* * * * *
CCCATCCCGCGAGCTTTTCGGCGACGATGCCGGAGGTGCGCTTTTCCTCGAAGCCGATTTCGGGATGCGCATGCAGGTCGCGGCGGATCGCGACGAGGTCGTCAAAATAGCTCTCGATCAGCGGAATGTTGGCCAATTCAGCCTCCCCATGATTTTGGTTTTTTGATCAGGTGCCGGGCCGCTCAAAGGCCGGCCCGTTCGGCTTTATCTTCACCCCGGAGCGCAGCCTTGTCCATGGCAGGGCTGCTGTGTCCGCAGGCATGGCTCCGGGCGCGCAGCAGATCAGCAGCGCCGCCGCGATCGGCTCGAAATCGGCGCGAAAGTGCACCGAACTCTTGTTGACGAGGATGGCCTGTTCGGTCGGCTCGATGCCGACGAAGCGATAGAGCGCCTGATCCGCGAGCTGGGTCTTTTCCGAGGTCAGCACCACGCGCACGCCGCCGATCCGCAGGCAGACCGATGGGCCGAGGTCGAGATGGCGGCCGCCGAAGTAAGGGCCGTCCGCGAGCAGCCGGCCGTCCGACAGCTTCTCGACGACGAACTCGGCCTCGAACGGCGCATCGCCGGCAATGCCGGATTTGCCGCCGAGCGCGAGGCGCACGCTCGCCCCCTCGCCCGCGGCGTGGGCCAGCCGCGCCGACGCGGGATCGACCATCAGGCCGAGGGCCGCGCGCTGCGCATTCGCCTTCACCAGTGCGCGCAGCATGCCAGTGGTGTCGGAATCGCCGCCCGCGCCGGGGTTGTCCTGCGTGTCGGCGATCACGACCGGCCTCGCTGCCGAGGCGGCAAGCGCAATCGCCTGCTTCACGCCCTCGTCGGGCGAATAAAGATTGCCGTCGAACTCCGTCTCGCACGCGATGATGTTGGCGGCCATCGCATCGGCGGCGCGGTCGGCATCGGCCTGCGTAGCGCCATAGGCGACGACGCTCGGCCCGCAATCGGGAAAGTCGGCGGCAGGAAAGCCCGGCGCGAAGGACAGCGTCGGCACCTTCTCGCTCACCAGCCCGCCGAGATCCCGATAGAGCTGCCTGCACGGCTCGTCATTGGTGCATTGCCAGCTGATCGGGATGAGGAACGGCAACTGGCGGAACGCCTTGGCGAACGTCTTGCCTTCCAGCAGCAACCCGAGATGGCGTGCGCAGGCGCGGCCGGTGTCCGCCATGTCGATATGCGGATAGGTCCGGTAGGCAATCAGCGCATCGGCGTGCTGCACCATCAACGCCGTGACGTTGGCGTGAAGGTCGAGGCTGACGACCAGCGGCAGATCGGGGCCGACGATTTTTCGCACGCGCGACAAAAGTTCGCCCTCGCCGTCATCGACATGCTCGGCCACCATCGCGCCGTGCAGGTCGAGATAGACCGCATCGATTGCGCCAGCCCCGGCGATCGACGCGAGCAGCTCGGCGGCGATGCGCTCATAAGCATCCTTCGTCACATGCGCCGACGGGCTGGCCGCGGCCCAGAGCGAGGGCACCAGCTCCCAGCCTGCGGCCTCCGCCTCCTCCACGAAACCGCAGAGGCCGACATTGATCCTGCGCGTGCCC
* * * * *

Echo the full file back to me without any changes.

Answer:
CCCATCCCGCGAGCTTTTCGGCGACGATGCCGGAGGTGCGCTTTTCCTCGAAGCCGATTTCGGGATGCGCATGCAGGTCGCGGCGGATCGCGACGAGGTCGTCAAAATAGCTCTCGATCAGCGGAATGTTGGCCAATTCAGCCTCCCCATGATTTTGGTTTTTTGATCAGGTGCCGGGCCGCTCAAAGGCCGGCCCGTTCGGCTTTATCTTCACCCCGGAGCGCAGCCTTGTCCATGGCAGGGCTGCTGTGTCCGCAGGCATGGCTCCGGGCGCGCAGCAGATCAGCAGCGCCGCCGCGATCGGCTCGAAATCGGCGCGAAAGTGCACCGAACTCTTGTTGACGAGGATGGCCTGTTCGGTCGGCTCGATGCCGACGAAGCGATAGAGCGCCTGATCCGCGAGCTGGGTCTTTTCCGAGGTCAGCACCACGCGCACGCCGCCGATCCGCAGGCAGACCGATGGGCCGAGGTCGAGATGGCGGCCGCCGAAGTAAGGGCCGTCCGCGAGCAGCCGGCCGTCCGACAGCTTCTCGACGACGAACTCGGCCTCGAACGGCGCATCGCCGGCAATGCCGGATTTGCCGCCGAGCGCGAGGCGCACGCTCGCCCCCTCGCCCGCGGCGTGGGCCAGCCGCGCCGACGCGGGATCGACCATCAGGCCGAGGGCCGCGCGCTGCGCATTCGCCTTCACCAGTGCGCGCAGCATGCCAGTGGTGTCGGAATCGCCGCCCGCGCCGGGGTTGTCCTGCGTGTCGGCGATCACGACCGGCCTCGCTGCCGAGGCGGCAAGCGCAATCGCCTGCTTCACGCCCTCGTCGGGCGAATAAAGATTGCCGTCGAACTCCGTCTCGCACGCGATGATGTTGGCGGCCATCGCATCGGCGGCGCGGTCGGCATCGGCCTGCGTAGCGCCATAGGCGACGACGCTCGGCCCGCAATCGGGAAAGTCGGCGGCAGGAAAGCCCGGCGCGAAGGACAGCGTCGGCACCTTCTCGCTCACCAGCCCGCCGAGATCCCGATAGAGCTGCCTGCACGGCTCGTCATTGGTGCATTGCCAGCTGATCGGGATGAGGAACGGCAACTGGCGGAACGCCTTGGCGAACGTCTTGCCTTCCAGCAGCAACCCGAGATGGCGTGCGCAGGCGCGGCCGGTGTCCGCCATGTCGATATGCGGATAGGTCCGGTAGGCAATCAGCGCATCGGCGTGCTGCACCATCAACGCCGTGACGTTGGCGTGAAGGTCGAGGCTGACGACCAGCGGCAGATCGGGGCCGACGATTTTTCGCACGCGCGACAAAAGTTCGCCCTCGCCGTCATCGACATGCTCGGCCACCATCGCGCCGTGCAGGTCGAGATAGACCGCATCGATTGCGCCAGCCCCGGCGATCGACGCGAGCAGCTCGGCGGCGATGCGCTCATAAGCATCCTTCGTCACATGCGCCGACGGGCTGGCCGCGGCCCAGAGCGAGGGCACCAGCTCCCAGCCTGCGGCCTCCGCCTCCTCCACGAAACCGCAGAGGCCGACATTGATCCTGCGCGTGCCC